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Monday, March 26, 2018, 17:11
IMF's Lagarde proposes 'rainy day fund' for euro zone
By Reuters
Monday, March 26, 2018, 17:11 By Reuters

International Monetary Fund (IMF) Managing Director Christine Lagarde delivers a speech at the 4th DIW Europe Lecture "Strengthening the Euro Area Architecture" at the German Institute for Economic Research DIW in Berlin, on March 26, 2018. (ODD ANDERSEN / AFP)

BERLIN - International Monetary Fund (IMF) Managing Director Christine Lagarde on Monday proposed creating a "rainy day fund" for the euro zone to help cushion members of the currency union in future economic downturns.

In a speech in Berlin, Lagarde hailed a "sustained and broadly shared upswing" in the global economy.

"But there are other, forceful headwinds threatening," Lagarde added. "Think of the rise of populism and the short-sighted siren call of protectionism."

Christine Lagarde urged to develop a modernized capital markets union, an improved banking union and to move towards greater fiscal integration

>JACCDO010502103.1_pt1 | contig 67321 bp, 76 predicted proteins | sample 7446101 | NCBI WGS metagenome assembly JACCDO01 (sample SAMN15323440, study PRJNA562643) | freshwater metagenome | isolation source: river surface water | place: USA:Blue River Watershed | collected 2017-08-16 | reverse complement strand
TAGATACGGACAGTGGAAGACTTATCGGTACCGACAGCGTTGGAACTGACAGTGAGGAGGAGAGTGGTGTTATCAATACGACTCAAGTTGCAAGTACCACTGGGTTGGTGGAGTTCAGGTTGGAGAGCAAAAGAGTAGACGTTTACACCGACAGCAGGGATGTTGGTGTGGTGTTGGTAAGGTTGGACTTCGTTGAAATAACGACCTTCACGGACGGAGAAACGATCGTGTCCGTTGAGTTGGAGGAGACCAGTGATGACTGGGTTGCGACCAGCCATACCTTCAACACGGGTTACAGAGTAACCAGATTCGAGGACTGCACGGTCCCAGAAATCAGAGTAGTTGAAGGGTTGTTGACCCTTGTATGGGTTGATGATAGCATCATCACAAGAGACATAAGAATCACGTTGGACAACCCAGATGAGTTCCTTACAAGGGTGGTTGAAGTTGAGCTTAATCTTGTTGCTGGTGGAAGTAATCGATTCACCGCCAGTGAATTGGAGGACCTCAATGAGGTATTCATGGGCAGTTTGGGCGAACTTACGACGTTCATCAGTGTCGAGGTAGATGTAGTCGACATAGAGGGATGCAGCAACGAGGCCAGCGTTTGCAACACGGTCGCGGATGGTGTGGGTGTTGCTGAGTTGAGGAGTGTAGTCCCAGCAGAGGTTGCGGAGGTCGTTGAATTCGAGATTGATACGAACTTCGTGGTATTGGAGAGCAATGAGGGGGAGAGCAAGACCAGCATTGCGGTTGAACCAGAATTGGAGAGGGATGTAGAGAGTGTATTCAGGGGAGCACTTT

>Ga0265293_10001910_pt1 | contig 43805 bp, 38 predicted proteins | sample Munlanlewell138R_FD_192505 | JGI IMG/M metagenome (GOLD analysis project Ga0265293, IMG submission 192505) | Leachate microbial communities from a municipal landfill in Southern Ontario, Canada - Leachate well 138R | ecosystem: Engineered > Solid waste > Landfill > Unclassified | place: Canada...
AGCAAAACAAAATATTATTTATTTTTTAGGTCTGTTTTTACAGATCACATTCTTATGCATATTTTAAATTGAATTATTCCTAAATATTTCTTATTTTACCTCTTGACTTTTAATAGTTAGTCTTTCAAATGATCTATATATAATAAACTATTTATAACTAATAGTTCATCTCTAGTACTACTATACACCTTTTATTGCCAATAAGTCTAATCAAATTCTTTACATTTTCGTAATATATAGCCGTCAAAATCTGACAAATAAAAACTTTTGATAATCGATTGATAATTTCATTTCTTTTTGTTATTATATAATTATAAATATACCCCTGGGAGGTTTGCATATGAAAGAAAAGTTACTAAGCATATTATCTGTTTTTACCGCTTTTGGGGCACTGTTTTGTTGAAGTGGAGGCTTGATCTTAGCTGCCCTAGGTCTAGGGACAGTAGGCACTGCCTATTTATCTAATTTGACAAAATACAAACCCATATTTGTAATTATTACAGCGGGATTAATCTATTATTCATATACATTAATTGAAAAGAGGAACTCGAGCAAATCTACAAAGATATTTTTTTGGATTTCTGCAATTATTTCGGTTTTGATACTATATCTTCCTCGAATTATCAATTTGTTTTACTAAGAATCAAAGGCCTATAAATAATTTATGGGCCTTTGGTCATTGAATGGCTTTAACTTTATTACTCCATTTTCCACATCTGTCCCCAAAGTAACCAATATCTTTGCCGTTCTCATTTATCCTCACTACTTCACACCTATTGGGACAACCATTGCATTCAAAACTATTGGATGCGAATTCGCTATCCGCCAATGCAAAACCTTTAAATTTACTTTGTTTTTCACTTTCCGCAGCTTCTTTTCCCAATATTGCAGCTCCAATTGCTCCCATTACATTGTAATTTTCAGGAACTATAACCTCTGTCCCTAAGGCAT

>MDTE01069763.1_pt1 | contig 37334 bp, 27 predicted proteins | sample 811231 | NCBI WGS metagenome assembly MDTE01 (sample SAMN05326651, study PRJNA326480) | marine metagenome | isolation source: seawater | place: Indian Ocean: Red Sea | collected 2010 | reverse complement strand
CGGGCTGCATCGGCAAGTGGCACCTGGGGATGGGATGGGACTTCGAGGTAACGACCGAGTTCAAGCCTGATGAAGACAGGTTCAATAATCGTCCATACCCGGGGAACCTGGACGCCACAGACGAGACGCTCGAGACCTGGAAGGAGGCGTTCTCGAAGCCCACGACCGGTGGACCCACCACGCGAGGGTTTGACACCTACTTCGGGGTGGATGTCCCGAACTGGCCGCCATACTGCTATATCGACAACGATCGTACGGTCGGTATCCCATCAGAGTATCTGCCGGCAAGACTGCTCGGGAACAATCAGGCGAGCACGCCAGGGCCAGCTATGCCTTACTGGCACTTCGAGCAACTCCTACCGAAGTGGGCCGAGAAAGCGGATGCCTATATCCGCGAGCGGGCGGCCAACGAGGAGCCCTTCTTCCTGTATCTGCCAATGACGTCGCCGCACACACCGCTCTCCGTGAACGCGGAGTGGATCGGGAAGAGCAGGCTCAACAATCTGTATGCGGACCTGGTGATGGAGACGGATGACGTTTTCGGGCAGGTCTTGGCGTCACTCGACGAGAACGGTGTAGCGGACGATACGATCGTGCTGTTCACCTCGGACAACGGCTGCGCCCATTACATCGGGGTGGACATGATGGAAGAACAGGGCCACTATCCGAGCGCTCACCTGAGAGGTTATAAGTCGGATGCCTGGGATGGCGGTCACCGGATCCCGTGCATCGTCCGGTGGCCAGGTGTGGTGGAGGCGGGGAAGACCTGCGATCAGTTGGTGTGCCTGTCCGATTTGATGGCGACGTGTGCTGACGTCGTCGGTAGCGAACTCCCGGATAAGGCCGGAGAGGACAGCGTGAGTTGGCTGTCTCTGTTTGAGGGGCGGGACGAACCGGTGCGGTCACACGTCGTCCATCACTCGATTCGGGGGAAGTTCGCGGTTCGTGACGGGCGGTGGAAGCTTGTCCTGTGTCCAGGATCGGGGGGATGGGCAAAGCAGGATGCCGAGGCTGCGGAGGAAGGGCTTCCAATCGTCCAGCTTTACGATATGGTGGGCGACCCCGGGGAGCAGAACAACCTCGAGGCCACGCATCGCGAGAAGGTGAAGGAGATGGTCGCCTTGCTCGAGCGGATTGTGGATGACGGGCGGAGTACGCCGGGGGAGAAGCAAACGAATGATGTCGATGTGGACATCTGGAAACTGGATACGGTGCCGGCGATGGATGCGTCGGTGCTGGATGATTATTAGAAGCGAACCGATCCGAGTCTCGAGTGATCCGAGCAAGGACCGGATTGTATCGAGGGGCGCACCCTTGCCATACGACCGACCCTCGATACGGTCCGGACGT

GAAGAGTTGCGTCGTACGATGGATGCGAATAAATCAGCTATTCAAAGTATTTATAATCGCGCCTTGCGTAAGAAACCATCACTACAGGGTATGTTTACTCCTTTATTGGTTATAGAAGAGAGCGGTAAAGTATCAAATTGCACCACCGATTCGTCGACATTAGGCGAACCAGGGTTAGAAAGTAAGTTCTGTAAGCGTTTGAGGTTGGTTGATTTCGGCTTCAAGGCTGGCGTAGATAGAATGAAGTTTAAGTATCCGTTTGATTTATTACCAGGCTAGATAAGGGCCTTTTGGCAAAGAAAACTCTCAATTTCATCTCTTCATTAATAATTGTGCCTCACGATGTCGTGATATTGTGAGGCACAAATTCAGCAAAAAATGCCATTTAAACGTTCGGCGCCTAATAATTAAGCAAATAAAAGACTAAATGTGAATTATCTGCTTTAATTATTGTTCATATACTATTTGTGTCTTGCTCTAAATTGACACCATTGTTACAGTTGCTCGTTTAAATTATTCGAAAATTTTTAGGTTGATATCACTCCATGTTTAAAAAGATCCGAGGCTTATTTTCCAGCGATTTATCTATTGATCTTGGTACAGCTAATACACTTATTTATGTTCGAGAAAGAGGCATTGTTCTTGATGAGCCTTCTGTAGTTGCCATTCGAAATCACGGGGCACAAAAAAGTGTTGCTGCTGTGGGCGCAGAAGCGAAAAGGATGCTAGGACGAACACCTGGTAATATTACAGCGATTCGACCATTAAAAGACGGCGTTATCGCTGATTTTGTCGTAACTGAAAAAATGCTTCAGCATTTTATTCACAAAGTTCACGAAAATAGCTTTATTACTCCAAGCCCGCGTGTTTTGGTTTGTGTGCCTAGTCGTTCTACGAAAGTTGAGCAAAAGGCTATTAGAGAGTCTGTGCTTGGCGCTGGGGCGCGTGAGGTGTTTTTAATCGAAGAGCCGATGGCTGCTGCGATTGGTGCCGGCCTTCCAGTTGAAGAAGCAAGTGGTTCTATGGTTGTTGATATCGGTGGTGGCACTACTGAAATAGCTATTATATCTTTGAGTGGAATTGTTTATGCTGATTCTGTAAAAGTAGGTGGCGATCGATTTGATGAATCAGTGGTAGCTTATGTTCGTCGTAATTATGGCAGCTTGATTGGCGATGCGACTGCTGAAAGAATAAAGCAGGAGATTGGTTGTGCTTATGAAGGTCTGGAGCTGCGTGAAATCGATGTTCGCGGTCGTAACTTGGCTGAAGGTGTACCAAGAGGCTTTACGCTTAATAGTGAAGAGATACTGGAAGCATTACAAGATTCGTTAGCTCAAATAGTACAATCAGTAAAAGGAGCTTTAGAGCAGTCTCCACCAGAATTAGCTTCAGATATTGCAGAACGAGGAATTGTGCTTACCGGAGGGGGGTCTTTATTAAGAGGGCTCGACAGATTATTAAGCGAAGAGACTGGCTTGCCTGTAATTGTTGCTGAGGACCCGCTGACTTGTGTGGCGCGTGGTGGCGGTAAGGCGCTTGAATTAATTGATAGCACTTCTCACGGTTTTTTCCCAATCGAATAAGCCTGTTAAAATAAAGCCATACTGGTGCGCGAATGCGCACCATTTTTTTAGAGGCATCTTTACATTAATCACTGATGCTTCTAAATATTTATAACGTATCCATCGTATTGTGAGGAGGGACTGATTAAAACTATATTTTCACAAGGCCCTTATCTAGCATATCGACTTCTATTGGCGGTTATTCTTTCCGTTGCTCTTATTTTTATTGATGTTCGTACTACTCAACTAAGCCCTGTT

For the euro zone to prepare for the next economic downturn, she urged its members to develop a modernized capital markets union, an improved banking union and to move towards greater fiscal integration, starting with a central fiscal capacity.

Such a fiscal tool would reassure investors, Lagarde said.

Her proposed rainy day fund would see euro zone countries make contributions each year to build up assets in good times. They could then receive transfers during a downturn.

In extreme circumstances, countries could borrow from the fund and repay their loans with future contributions, she said.

Transfers from the fund should be conditional on members sticking to EU fiscal rules. Lagarde also recommended that countries pay a premium in good times based on the benefits they receive in bad times.

These twin steps would aim to avoid permanent transfers.

On a capital markets union, she called for enhanced regulation and upgraded oversight arrangements to handle a potential influx of financial services firms to continental Europe after Brexit.

ALSO READ: IMF: Growth strong but countries must brace for change

"One of the consequences of Brexit is that many financial services will likely move to continental Europe in the months ahead," Lagarde said.

On a banking union, she welcomed signs of progress.

"Agreement on a schedule for common deposit insurance, together with a roadmap for reducing vulnerabilities in the banking sector, would be an even bigger move in the right direction," she added.

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